Again, forecasting is dependent upon the scope of the budget, but does have some commonalities regardless of the size of the unit or project. Forecasting budgets requires information: past data, productivity ratios, amount of funding, amount of staff, projected growth or reduction of processes, and actual skill sets of staff. For example, if a unit has a shortage of nurses and has a high budgetary expense for overtime or per diem nurses, then the average cost can be brought down by hiring and eliminating overtime. Forecasting formulas are typically based on historical information, though, with projections based on percentage change. Forecasting is both qualitative and quantitative. If trends are observed, for instance, then that trend should be projected into the future. We must also remember that forecasting is not an exact science in any field, there are too many variables that cannot always be predicted (staff turnover, major environmental accidents, equipment malfunctions, etc.). However, it is typically safe to say that the demographics of contemporary America show that the aging population is trending towards more health care need, more nursing advocacy and care, and greater stakeholder expectations of that care (Finkler, et.al., 2007, Chapter 21).
Variance analysis can be statistically complex, but in general it is a way to look at data and analyze the effectiveness of budgets, schedules, and productivity. Variance, in this case, are issues that are unpredictable and unplanned that have an effect on the outcome of productivity. For instance, variance analysis would look at the hours of care per patient day by acuity level and then look at the difference between actual and budgeted caregiving hours. If the actual caregiving hours are less than the budged amount, there is a favorable variance; if less, then a negative variance. Variance analysis helps the nurse manager understand the impact of rate, volume and efficiency in the health care process. One suggested formula for finding the efficiency variance is the following: EV = (AH-BH) x BR x AV.
This illustrates also the importance of budgeting and forecasting so the efficiency model will be more accurate (Brown, ed., 1992, p. 20).
Productivity should not simply be defined in fiscal terms for healthcare. As noted, there are short-term and long-term costs and benefits. In the short-term (say the weekly budget), x nurses might spend more than the budgeted time with a particularly sensitive patient issue. However, in the long-term, that patient's stay, quality of service, and indeed likelihood of quality care and advocacy, increases -- which decreases costs later. Comparisons help nurse managers understand productivity by comparing budget forecasts to reality and then planning accordingly. Productivity is also established by maintaining a culture of accountability -- variance is part of the life in healthcare, but open and honest communication is important to mitigate negative results. Looking at expenses appropriate helps productivity; why waste time analyzing the use of 15 copies that an employee used for a personal project rather than managing waste of expensive supplies or materials within patient care? However, regular monitoring of budgets, not micromanaging, but regular and fair monitoring can call attention to issues prior to any significant problems (Clark, 2005).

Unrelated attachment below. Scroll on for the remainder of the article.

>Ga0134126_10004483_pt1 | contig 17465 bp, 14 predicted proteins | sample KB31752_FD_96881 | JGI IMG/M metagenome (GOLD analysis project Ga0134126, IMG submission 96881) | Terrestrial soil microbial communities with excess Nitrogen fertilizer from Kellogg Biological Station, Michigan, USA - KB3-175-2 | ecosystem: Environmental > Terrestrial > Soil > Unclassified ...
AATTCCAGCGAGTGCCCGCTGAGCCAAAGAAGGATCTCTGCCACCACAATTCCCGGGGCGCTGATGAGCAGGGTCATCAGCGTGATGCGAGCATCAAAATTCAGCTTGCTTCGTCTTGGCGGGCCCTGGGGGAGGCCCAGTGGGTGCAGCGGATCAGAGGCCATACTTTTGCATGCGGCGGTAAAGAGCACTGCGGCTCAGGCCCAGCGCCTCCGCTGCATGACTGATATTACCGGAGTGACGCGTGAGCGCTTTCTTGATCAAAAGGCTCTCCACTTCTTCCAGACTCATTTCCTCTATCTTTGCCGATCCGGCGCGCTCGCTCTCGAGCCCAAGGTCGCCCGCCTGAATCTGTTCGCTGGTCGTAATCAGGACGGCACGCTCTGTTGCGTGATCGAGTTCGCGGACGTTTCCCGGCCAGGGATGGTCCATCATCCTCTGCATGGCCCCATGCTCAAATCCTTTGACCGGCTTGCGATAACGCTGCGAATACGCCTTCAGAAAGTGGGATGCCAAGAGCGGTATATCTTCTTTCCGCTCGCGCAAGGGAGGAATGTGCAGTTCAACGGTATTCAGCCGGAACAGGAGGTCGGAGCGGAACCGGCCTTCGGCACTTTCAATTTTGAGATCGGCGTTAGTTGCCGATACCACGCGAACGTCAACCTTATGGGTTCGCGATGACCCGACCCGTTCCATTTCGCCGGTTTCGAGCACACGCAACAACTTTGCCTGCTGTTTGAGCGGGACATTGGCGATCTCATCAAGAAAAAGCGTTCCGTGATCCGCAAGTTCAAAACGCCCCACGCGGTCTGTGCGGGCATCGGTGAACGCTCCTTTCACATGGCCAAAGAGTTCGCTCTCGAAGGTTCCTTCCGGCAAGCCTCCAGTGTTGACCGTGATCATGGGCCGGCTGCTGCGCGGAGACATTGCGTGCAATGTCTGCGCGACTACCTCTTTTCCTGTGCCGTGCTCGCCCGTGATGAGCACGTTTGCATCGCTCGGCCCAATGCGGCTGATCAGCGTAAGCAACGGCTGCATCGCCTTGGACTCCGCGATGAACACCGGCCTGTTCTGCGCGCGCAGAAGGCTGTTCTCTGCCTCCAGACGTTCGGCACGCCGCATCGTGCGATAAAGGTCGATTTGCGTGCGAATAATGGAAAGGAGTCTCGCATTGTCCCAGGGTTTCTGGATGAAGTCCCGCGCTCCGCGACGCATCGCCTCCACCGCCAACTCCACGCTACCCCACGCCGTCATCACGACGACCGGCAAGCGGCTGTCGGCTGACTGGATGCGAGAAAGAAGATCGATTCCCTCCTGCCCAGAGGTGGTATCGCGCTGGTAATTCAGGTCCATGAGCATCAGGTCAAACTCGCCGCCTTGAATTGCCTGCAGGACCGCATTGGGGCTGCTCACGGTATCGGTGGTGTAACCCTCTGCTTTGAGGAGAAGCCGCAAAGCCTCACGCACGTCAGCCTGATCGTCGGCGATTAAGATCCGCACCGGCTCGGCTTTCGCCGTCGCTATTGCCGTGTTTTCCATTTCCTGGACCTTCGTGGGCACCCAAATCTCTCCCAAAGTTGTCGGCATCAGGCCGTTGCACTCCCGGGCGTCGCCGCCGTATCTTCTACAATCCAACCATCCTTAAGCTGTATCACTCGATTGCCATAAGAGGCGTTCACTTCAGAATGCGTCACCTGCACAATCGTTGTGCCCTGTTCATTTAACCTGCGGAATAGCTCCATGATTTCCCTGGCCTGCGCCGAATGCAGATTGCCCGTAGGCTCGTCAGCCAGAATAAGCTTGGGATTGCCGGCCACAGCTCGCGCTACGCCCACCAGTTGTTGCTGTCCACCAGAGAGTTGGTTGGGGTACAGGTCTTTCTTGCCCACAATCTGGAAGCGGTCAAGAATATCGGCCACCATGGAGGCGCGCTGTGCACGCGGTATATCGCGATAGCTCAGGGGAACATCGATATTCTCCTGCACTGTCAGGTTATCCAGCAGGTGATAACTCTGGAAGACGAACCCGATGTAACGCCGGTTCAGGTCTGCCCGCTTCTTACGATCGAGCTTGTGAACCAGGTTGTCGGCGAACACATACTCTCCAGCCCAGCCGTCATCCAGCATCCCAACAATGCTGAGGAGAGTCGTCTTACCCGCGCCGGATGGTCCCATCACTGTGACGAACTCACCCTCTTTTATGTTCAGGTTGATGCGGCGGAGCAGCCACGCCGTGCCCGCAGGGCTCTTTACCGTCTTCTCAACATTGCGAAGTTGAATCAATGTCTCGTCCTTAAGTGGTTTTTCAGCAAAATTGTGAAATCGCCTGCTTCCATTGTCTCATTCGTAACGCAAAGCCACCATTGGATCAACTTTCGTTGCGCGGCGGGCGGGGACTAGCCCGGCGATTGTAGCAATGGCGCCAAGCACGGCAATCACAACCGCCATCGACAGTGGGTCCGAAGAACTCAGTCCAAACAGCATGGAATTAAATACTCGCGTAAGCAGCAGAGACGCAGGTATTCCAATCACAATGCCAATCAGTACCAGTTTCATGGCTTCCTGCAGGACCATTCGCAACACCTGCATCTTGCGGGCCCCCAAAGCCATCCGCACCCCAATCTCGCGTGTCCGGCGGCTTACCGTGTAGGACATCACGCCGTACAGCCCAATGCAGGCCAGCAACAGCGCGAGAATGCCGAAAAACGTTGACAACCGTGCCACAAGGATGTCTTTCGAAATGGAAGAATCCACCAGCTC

Everyone in the healthcare industry is affected by rising costs and rising expectations from stakeholders regarding care. Budgeting for productivity does not have to be complicated, nor does it have to be extremely detailed. The more complex it is the more time it takes away from patient care. Realistic productivity management takes into account monitoring and realistic benchmarks; not mandates of 5 minutes per patient. Managers must be accountable so that waste does not occur, but by the same token, coming in onto budget while continuing to provide excellent care is a more balanced approach that should be rewarded. In addition, consider the dimensions of quality (cycle time through tests, x-rays, etc.)…[continue]